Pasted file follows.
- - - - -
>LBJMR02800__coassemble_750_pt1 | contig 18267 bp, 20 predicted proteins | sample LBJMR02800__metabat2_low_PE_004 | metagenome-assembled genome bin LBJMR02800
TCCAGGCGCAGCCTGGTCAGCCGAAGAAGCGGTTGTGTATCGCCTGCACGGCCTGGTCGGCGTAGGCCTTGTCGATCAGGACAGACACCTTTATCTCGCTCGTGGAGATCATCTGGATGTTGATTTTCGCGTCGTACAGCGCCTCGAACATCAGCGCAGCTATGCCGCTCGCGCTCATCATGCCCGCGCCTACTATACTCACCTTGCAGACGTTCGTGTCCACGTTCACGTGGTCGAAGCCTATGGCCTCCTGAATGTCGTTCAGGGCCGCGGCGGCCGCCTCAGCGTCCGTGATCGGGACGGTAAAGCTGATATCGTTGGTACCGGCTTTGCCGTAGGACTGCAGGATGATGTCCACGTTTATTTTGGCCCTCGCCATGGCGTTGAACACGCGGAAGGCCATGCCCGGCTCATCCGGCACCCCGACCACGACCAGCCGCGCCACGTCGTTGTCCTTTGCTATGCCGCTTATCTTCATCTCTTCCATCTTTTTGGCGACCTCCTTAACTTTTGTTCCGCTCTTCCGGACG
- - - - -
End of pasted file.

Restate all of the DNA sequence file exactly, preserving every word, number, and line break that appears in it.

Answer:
>LBJMR02800__coassemble_750_pt1 | contig 18267 bp, 20 predicted proteins | sample LBJMR02800__metabat2_low_PE_004 | metagenome-assembled genome bin LBJMR02800
TCCAGGCGCAGCCTGGTCAGCCGAAGAAGCGGTTGTGTATCGCCTGCACGGCCTGGTCGGCGTAGGCCTTGTCGATCAGGACAGACACCTTTATCTCGCTCGTGGAGATCATCTGGATGTTGATTTTCGCGTCGTACAGCGCCTCGAACATCAGCGCAGCTATGCCGCTCGCGCTCATCATGCCCGCGCCTACTATACTCACCTTGCAGACGTTCGTGTCCACGTTCACGTGGTCGAAGCCTATGGCCTCCTGAATGTCGTTCAGGGCCGCGGCGGCCGCCTCAGCGTCCGTGATCGGGACGGTAAAGCTGATATCGTTGGTACCGGCTTTGCCGTAGGACTGCAGGATGATGTCCACGTTTATTTTGGCCCTCGCCATGGCGTTGAACACGCGGAAGGCCATGCCCGGCTCATCCGGCACCCCGACCACGACCAGCCGCGCCACGTCGTTGTCCTTTGCTATGCCGCTTATCTTCATCTCTTCCATCTTTTTGGCGACCTCCTTAACTTTTGTTCCGCTCTTCCGGACG